“Updated technology will be revolutionary to vehicle and fleet operations,” said Emily Candib, director of fleet products, Merchants Fleet. “Given fleet is somewhat unique with operating rules compared to consumer use, some technologies may target consumer use prior to fleet application due to the complexities that fleet structures can have. Adaption and agreement between manufacturers must be in-sync to make the technology useful to fleets. Additionally, barriers to entry for vendors to enter and support the connected space must be low.”
The continued connected between this data expansion and FMCs will also be critical.
“With an eye towards the future, in addition to receiving a myriad of data points from the vehicle, FMCs may be able to push data to the driver via the infotainment system and direct appropriate actions — gaining efficiency-driven and safety-oriented results. For example, we may eventually have the capability to send communications such as PM reminders or warnings about high-risk driving habits straight to the vehicle to further re-enforce behavioral changes” said Spangler.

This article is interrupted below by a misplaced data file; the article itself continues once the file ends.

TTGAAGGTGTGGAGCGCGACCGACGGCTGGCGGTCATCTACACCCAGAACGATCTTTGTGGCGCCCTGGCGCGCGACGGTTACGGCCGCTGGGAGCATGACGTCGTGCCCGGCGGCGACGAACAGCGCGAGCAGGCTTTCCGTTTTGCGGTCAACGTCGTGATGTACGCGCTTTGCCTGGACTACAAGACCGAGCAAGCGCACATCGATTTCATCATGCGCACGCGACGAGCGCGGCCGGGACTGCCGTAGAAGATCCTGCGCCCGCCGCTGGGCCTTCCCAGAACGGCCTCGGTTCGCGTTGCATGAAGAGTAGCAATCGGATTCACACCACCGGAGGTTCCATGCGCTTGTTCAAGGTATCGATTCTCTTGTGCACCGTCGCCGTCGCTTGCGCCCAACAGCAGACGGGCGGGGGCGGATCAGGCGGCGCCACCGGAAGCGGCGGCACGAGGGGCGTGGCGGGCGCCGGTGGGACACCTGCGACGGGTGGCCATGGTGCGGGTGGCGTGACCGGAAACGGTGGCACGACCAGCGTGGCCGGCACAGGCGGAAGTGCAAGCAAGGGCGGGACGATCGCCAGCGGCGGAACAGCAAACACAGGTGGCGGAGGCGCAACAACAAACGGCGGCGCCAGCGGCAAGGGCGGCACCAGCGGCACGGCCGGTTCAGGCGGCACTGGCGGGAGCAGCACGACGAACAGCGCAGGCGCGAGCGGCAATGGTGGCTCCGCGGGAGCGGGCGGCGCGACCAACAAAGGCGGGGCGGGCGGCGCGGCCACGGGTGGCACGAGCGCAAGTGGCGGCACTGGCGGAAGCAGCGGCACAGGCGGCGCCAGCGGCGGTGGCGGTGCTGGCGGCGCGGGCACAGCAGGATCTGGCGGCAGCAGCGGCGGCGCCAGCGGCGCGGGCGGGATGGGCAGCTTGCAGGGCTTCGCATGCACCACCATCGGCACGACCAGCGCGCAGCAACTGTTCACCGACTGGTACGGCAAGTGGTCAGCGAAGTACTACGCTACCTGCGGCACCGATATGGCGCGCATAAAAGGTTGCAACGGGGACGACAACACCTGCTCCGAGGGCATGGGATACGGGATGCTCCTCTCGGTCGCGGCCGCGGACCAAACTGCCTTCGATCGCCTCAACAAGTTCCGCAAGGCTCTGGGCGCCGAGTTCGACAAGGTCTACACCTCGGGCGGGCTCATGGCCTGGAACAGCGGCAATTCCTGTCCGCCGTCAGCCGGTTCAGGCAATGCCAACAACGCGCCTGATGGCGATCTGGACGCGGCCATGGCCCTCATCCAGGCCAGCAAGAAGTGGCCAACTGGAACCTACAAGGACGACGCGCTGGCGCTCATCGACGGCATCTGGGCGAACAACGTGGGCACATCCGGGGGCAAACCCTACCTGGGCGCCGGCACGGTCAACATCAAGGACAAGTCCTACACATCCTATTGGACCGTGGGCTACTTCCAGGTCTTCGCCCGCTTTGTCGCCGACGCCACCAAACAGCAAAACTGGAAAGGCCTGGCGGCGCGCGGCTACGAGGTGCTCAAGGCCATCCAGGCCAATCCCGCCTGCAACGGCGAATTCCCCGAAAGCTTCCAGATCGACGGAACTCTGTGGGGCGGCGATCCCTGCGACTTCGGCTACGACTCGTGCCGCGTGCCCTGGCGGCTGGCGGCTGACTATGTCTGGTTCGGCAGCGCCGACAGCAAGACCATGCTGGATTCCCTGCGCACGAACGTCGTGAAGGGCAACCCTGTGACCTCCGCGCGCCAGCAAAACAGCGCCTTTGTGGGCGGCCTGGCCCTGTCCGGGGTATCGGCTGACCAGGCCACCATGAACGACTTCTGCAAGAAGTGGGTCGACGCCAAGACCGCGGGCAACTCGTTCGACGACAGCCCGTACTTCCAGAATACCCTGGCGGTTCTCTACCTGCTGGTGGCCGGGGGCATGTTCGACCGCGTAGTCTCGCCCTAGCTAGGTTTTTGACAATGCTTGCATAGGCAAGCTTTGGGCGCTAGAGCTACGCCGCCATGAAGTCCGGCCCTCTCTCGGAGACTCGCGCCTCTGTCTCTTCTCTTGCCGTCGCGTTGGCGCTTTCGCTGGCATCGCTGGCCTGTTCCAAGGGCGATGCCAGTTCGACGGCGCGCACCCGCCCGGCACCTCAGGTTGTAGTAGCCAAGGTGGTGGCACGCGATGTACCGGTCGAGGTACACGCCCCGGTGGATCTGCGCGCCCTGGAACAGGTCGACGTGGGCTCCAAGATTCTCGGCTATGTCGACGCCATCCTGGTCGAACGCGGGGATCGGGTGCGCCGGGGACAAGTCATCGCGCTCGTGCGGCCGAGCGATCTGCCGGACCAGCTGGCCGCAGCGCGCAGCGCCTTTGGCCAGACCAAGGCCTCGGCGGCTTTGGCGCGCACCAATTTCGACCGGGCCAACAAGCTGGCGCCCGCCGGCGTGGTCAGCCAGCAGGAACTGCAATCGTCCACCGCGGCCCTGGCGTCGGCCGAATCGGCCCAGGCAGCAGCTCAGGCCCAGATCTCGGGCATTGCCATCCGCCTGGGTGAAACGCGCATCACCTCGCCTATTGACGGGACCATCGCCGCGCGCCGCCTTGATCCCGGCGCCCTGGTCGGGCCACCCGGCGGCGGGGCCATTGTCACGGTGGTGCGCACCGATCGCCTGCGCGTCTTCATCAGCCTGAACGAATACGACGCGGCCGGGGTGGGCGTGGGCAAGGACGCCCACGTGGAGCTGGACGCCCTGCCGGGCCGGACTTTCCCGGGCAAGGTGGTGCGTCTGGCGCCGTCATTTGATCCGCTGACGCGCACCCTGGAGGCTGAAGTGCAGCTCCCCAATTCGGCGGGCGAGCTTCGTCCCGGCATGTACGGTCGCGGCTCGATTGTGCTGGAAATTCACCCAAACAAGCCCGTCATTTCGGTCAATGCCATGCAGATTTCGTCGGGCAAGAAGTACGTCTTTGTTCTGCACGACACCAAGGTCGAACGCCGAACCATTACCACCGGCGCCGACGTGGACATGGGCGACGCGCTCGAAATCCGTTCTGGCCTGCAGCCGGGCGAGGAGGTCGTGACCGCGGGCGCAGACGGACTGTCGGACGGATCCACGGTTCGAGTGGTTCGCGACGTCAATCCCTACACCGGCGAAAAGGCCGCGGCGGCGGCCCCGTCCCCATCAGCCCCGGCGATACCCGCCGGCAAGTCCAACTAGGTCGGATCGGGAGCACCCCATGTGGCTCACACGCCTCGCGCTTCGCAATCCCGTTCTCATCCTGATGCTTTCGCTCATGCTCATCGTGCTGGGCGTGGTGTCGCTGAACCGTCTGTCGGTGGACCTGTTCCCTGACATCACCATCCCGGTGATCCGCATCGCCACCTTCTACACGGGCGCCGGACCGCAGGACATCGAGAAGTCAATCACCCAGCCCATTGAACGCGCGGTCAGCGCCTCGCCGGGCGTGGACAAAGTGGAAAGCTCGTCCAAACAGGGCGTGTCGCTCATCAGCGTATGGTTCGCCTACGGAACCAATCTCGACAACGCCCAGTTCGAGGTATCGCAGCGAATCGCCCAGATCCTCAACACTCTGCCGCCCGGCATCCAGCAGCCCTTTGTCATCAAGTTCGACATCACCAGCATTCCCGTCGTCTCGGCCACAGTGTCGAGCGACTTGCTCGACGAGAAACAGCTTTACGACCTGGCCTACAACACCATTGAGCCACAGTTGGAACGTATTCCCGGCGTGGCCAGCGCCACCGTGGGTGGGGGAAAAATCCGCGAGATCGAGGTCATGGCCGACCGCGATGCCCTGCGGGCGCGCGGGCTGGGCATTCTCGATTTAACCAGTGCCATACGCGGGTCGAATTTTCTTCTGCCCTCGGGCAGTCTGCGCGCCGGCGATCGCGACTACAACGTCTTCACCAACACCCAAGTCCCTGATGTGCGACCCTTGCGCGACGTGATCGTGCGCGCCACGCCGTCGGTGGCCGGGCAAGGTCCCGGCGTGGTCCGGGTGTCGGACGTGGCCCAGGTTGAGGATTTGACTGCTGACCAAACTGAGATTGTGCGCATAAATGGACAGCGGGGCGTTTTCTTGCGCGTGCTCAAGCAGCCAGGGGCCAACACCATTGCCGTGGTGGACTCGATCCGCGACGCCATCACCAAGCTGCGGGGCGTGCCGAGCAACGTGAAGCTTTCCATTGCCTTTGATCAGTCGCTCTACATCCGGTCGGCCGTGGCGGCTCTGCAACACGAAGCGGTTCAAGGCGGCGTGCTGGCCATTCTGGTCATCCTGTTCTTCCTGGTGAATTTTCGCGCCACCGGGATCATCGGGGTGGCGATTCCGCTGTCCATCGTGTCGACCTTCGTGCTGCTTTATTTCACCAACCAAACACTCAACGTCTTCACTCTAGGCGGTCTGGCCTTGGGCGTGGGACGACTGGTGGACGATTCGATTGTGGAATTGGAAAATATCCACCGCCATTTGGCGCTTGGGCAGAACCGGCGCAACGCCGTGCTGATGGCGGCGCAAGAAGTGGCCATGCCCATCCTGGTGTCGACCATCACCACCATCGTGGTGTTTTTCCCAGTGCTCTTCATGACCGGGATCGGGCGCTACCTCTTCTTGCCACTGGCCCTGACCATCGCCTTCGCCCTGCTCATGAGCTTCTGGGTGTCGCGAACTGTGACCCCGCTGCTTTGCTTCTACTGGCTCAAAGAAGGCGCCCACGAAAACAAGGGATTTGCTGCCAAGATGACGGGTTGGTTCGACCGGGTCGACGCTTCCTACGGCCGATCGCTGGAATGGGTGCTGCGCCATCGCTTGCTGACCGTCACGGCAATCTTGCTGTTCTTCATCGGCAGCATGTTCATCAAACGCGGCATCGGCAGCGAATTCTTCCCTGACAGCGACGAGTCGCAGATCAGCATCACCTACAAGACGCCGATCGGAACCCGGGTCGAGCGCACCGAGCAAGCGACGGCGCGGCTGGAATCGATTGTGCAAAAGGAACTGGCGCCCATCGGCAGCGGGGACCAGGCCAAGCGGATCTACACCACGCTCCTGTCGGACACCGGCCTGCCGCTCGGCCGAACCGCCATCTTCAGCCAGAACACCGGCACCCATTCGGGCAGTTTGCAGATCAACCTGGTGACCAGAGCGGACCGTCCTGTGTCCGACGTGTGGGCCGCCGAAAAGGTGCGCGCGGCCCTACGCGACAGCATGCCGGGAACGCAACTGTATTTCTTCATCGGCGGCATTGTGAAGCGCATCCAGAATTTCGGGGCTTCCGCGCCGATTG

Taking Data Further
Emily Candib of Merchants noted the significance of connected vehicle technology, particularly with its potential impact on fuel management. This connected technology will provide further insight into vehicles and could eventually lead into eliminating the physical fuel card, she noted.
“These technologies will help streamline operations by reducing downtime and improving information accuracy, so fleet professionals are able to focus on exceptions and outliers to help manage the fleet. Many technologies are expected to provide improved data. Data and technology can be utilized to increase safety operations and vehicle utilization, reduce overhead, and improve driver experience. Leveraging technology seamlessly allows for fleets to focus on their core business operation and less on the operation of their vehicle and ancillary services,” said Candib of Merchants.